I haven’t entirely given given up on this ten-part TV series from writer Chad Hodge and director M Night Shyamalan, but the signs are not good. Wayward Pines seems very much the same sort of portentous, pretentious and utterly humourless high-concept labyrinthine conspiracy mystery that has trooped across our screens with varying degrees of success every since Lost blazed the trail.
This latest series features a secret service agent (Matt Dillon) who is tasked with tracking down two missing colleagues in Idaho. After a traffic accident in which he sustains a head trauma (shades of Life on Mars) he wakes up in the small eponymous town whose inhabitants are behaving very strangely indeed. He soon finds the corpse of one of his missing colleagues, while the other appears to have aged 12 years and long since settled down to married life. But the superficially ordinary and mundane town is quickly revealed to be an entirely artificial construct, a hi-tech stage set not unlike The Truman Show but to a much more deadly purpose as soon becomes increasingly apparent.
The problem with these sort of shows is that the central mystery is rarely enough to sustain itself over a long run without getting overly convoluted to the point where it trips over its own feet and falls flat on its face. The one upside to Wayward Pines is that it’s based on an existing series of novels by Blake Crouch so at least there’s a hope that this story might possibly actually know where it’s going – providing the requirements of episodic TV don’t override the source material.
The trouble is that the show is trying so hard to drip lots of paranoid and nightmarish obfuscation over everything that it quickly becomes rather annoying. Episode are slow-paced to the point of being dull, then in the last five minutes of each episode there’s some big dramatic revelation that jerks the story forward almost too fast for its own good.
The biggest problem of all however is the characters, the sum total of none of which are remotely likeable or even recognisably normal. Dillon’s Ethan Burke is rude and obnoxious, throwing a snarky tantrum at everyone and everything if they don’t drop everything to attend to whatever he wants the minute he walks in; the townspeople meanwhile are either barking mad or quietly sinister, and occasionally both. No one seems to like anyone else, and I don’t like any of them either.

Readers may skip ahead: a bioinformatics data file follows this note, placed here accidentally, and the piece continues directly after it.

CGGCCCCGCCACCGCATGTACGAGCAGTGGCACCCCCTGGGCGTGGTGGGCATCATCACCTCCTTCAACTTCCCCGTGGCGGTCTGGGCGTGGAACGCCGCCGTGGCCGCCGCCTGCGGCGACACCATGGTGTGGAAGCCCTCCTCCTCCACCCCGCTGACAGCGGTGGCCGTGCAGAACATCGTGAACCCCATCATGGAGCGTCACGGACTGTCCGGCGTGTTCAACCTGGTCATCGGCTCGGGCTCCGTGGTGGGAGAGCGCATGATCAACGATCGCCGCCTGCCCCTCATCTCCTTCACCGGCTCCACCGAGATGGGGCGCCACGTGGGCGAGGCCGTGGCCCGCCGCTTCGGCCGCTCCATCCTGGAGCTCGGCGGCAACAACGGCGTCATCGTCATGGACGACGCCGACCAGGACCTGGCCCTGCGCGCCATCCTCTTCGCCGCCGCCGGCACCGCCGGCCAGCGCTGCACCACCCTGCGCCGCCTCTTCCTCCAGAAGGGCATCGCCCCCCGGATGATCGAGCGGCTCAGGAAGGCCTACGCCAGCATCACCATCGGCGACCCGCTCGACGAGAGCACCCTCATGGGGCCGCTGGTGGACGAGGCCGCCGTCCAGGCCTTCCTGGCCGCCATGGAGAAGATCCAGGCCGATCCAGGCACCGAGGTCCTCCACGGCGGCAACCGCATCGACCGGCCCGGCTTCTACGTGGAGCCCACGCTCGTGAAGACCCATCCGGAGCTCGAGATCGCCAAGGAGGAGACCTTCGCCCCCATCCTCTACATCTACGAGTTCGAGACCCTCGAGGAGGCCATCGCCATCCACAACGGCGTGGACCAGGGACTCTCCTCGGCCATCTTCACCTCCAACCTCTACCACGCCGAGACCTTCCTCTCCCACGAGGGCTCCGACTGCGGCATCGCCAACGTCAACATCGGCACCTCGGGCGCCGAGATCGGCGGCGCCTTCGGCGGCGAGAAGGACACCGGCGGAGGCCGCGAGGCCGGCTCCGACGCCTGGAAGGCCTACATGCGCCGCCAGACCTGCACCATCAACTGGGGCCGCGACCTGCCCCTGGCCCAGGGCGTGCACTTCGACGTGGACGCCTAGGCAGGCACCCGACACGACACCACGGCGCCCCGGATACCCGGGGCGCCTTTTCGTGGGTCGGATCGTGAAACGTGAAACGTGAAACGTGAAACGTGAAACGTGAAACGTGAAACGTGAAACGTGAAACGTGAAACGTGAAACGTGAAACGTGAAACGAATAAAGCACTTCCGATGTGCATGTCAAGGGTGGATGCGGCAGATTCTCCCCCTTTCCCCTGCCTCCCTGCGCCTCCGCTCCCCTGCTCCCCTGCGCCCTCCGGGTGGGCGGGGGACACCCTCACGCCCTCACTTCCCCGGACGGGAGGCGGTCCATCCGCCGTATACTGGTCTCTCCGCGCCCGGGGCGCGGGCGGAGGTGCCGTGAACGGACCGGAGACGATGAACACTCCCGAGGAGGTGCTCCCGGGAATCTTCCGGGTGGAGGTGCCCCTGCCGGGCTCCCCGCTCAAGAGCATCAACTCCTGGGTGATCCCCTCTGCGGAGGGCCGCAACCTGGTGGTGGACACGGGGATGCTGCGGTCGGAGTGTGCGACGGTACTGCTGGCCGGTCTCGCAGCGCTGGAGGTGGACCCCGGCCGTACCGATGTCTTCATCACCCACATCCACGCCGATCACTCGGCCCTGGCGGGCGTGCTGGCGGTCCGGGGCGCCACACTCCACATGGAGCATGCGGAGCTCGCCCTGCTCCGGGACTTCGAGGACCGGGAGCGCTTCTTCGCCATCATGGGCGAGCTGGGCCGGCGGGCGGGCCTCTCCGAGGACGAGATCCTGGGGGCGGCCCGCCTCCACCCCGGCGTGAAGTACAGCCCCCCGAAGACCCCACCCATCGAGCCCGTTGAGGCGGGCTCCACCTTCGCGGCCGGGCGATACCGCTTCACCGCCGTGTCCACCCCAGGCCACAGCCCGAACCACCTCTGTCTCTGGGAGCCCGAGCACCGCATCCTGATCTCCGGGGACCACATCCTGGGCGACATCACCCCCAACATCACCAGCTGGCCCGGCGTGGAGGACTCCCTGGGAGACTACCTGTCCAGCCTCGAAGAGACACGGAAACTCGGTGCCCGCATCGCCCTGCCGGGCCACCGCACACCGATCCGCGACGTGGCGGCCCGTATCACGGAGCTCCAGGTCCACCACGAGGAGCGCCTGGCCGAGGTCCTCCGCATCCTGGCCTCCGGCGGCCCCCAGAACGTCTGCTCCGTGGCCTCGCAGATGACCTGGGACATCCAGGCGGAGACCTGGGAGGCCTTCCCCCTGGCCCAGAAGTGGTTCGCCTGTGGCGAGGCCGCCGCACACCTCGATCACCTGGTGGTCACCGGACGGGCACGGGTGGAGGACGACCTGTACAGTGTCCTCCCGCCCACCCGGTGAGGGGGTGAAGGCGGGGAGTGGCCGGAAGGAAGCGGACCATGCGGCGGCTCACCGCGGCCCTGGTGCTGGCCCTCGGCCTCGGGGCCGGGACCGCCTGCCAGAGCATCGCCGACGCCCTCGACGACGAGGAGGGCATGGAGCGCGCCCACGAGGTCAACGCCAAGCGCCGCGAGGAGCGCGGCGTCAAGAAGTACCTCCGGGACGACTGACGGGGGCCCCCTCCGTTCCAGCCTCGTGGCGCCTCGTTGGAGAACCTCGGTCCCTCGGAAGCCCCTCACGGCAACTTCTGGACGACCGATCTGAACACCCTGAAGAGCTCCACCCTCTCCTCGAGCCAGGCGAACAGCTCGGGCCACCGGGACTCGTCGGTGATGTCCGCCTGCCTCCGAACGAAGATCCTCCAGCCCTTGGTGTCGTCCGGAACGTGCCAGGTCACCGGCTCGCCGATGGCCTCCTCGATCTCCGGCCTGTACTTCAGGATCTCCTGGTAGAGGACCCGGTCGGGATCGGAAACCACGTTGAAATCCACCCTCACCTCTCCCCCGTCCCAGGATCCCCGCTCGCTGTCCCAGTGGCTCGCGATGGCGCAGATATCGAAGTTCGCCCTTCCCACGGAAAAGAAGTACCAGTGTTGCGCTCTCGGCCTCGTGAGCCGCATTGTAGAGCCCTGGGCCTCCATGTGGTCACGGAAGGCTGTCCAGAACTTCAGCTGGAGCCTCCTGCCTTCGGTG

The end result is something between Stephen King and David Lynch – Twin Peaks has been much-referenced in reviews – but actually it’s The Prisoner that seems most firmly evoked, with the suspicion that this is some sort of ‘retirement home’ for government agents who can’t be allowed to roam free after they leave the service and therefore must be kept safely tucked up in The Village for the rest of their days. However what King, Lynch, Patrick McGoohan and even JJ Abrams with Lost all understand was the need to leven the fare with humour, wit and a surrealist version of the everyday – but Wayward Pines is distinctly one-note, grimly earnest and fixated with its central conceit to the exclusion of all else.
The hook with shows of this kind is caring (and believing) enough to want to know the solution behind the mystery. I’m not sure I’m there yet, even though I’m promised by people who know the books that something big is coming that will change everything. I hope it comes soon, and I hope it proves worthwhile, but I already have that sinking feeling that I should have bailed on this before the nicely stylised credit sequenced rolled at the start of the first episode.
Wayward Pines continues at 9pm on Thursday evenings on Fox.